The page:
Brazenthrone – The Anvil Quarter- Second Level

 

With the second level done, the Anvil Quarter is now finished and Brazenthrone looks a lot less like The Dwarven City of 10,000 Desk Jobs. As I mentioned in the last post, the next Brazenthrone map is the Noble Quarter, which completes the core of the city (although there’s still a lot more to do). After that, I’m going to do something I’ve been waiting to do for a while: I’m connecting all the chambers of Brazenthrone and putting everything into a single image. Of course, I’ll have to shrink it way down to keep the file size from being absurdly huge, but I think it’ll be cool to step back and get a look at the whole thing.

So, I went to Spain earlier this month. And I learned a few things:

1)”España” is not Spanish for “Hot France.” I have it on very good authority.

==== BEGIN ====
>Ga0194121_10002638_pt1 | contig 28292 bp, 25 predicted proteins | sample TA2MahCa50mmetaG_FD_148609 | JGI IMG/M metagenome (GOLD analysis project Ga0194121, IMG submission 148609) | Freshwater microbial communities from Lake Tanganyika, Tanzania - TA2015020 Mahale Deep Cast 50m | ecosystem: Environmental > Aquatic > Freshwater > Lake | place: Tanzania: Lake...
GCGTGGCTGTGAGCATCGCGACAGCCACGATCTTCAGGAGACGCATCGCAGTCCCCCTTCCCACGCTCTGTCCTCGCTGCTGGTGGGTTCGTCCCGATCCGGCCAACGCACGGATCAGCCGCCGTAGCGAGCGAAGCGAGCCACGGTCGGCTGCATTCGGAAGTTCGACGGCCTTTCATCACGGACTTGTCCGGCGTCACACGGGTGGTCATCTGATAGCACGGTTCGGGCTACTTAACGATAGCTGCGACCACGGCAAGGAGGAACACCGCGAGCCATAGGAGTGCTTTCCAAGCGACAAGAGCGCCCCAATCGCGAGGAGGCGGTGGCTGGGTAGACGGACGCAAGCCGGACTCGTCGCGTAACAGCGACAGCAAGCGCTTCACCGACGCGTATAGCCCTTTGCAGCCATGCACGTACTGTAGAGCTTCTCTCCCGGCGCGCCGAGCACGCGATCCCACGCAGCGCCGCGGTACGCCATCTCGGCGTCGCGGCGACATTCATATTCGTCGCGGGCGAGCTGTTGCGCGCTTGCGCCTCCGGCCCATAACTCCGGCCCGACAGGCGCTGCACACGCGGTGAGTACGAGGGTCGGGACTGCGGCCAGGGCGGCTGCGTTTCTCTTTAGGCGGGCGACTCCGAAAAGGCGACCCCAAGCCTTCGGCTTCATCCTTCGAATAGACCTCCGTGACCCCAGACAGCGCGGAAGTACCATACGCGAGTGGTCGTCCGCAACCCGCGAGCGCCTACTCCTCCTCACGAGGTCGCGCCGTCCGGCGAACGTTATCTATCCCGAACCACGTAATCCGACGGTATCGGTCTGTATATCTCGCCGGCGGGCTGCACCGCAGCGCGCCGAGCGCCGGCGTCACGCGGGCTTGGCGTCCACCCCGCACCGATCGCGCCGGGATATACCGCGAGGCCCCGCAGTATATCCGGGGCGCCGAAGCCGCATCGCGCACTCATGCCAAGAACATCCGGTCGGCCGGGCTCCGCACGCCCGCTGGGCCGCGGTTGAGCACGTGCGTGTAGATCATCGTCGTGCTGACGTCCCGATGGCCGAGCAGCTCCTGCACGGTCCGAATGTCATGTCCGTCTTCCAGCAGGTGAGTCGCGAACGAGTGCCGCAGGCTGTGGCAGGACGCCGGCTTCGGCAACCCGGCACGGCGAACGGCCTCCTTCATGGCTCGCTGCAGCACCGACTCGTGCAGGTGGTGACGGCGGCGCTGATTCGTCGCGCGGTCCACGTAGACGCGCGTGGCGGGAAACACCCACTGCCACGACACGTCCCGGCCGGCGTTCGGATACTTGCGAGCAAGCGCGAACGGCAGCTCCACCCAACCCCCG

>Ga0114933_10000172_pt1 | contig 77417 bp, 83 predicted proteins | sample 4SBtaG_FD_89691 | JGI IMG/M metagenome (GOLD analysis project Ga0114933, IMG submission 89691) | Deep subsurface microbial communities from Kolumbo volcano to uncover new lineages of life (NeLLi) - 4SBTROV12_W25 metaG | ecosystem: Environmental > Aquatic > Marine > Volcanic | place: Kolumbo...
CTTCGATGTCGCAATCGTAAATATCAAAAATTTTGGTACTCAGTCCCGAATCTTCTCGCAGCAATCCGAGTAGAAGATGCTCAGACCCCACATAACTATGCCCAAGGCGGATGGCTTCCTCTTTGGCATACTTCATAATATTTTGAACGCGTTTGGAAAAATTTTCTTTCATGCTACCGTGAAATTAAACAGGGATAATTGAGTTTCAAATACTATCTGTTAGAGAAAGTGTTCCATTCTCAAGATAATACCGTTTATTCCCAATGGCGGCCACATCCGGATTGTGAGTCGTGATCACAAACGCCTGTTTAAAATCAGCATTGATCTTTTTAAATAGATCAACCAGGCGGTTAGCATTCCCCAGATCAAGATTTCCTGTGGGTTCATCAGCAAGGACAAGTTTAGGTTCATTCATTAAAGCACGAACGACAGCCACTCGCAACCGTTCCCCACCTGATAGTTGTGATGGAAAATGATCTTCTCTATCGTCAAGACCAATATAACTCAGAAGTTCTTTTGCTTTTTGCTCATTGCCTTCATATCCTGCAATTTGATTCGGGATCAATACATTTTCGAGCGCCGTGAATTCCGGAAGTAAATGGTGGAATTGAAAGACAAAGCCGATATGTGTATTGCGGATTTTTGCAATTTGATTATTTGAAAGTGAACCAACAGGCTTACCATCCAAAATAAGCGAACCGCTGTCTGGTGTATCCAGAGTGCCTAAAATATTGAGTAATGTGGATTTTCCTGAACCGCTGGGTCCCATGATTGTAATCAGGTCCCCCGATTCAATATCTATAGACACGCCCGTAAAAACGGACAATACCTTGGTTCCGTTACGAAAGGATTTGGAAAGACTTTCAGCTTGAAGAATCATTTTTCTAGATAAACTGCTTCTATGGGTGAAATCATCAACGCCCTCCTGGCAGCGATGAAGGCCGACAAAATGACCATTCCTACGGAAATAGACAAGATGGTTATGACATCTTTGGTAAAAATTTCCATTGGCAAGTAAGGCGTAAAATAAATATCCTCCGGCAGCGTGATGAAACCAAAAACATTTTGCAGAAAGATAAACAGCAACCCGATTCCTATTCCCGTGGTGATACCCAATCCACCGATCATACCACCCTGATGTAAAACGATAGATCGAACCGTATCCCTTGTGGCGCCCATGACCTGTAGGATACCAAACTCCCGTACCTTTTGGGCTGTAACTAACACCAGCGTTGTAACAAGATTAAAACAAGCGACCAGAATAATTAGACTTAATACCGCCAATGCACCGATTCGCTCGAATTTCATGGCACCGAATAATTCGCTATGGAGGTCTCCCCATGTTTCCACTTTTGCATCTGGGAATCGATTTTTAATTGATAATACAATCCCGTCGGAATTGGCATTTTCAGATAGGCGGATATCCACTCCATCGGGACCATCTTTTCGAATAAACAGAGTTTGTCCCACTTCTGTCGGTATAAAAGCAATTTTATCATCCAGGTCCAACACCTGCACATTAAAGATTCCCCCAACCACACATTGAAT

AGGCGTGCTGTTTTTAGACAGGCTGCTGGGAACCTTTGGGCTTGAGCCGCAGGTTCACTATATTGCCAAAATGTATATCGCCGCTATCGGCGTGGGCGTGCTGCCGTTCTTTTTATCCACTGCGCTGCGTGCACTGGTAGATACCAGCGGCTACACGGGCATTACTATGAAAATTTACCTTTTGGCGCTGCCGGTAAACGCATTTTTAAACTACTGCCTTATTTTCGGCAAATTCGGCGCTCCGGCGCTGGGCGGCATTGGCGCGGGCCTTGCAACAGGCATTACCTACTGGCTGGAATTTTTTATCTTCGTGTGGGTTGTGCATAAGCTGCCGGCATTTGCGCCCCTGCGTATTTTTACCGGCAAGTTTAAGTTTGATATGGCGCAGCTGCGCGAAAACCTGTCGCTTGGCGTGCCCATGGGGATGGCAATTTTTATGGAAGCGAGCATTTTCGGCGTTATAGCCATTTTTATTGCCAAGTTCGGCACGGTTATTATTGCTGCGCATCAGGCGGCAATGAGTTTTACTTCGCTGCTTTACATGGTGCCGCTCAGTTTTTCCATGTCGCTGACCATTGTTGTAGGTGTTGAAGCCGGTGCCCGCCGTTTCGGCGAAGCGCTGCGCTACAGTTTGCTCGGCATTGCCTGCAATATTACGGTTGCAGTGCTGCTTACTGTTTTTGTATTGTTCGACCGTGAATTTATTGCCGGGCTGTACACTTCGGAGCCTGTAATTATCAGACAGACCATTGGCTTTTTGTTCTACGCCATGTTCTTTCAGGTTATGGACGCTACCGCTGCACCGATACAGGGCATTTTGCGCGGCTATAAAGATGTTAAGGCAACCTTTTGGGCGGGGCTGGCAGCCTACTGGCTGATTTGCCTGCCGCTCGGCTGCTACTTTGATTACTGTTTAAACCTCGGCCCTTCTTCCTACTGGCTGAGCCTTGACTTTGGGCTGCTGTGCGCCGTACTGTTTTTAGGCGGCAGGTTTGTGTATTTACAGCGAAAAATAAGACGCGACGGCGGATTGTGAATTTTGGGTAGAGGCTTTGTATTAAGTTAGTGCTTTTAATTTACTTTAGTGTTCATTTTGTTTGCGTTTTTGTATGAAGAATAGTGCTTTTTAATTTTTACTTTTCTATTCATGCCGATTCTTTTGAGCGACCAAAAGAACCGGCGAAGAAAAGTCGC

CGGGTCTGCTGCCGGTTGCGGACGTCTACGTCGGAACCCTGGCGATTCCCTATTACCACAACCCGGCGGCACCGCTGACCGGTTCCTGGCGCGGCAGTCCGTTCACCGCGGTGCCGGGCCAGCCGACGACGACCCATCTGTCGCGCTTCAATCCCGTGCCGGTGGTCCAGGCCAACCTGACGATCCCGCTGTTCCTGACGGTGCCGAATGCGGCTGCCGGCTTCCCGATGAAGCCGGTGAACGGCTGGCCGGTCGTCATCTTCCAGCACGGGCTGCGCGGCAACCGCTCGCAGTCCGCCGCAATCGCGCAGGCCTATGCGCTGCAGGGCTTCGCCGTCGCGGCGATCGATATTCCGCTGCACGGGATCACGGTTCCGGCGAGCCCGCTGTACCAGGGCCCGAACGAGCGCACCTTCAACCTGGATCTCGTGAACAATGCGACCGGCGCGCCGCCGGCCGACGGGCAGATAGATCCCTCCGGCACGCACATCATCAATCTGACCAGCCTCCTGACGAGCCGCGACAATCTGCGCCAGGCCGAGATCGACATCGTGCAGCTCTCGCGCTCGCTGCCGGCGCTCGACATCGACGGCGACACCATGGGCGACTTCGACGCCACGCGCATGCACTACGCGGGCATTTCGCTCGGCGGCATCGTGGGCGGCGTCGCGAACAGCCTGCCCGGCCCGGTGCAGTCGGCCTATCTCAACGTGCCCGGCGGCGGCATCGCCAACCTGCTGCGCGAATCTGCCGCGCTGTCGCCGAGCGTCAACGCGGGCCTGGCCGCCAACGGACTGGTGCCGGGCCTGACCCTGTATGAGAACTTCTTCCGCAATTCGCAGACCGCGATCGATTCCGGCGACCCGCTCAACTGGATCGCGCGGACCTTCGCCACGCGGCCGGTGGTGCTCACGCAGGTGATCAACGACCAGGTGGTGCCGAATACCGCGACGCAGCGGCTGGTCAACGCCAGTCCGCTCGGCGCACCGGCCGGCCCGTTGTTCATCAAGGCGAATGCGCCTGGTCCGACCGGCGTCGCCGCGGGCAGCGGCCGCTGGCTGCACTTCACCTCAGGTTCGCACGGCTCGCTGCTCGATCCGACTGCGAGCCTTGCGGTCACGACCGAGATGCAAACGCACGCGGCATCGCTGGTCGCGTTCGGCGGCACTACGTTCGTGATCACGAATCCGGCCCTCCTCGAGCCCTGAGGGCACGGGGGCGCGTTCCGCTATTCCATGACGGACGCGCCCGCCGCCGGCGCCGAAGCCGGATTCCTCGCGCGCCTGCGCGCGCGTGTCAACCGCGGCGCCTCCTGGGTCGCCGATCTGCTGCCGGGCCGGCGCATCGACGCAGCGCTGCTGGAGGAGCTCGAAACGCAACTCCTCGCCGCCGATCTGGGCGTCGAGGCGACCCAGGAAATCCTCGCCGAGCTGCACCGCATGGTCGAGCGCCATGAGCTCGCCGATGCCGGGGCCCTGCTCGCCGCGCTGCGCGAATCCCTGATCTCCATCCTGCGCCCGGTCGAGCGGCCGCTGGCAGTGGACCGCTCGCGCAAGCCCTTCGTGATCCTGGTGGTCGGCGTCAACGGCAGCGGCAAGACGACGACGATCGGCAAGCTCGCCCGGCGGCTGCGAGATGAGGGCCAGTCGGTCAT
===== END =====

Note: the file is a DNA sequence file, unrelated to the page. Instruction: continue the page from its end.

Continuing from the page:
2)Spain doesn’t know anything about October. Seriously, it was like 35°C (95°F). I don’t think October has even been invented there yet.

3)The Torre Del Oro is definitely going to be a map. Not soon, since there’s plenty of Great Vote maps to take care of first, but one day.

4)The Alhambra is unbelievable. It’s a giant castle with several palaces, a church, homes, workshops, gardens and about a billion fountains. These guys were really into fountains. Like, there are literally fountains surrounded by other, smaller fountains. Will this ever become a map? I don’t know. This place is absolutely enormous and it would easily be the biggest thing I’ve ever done aside from Brazenthrone. For now, let’s file it under “we’ll talk.”

5)Seville is kind of unreal. I’ve been to Spain before (I live in Ireland and Ryanair will fly you there for some loose change and a stale slice of leftover pizza). But before, I was in Barcelona. Barcelona is a great city with some impressive stuff, but… how do I put this? You can go to Barcelona and not realize that Spain was once the center of a massive empire that was swimming in gold. That is not the case with Seville. Seville slaps you in the face with that fact over and over again. In fact, I’m pretty sure the Plaza de España was built for that specific purpose.

Okay, here’s the non-annotated version. And, of course, there’s patron stuff for patrons. You know the drill.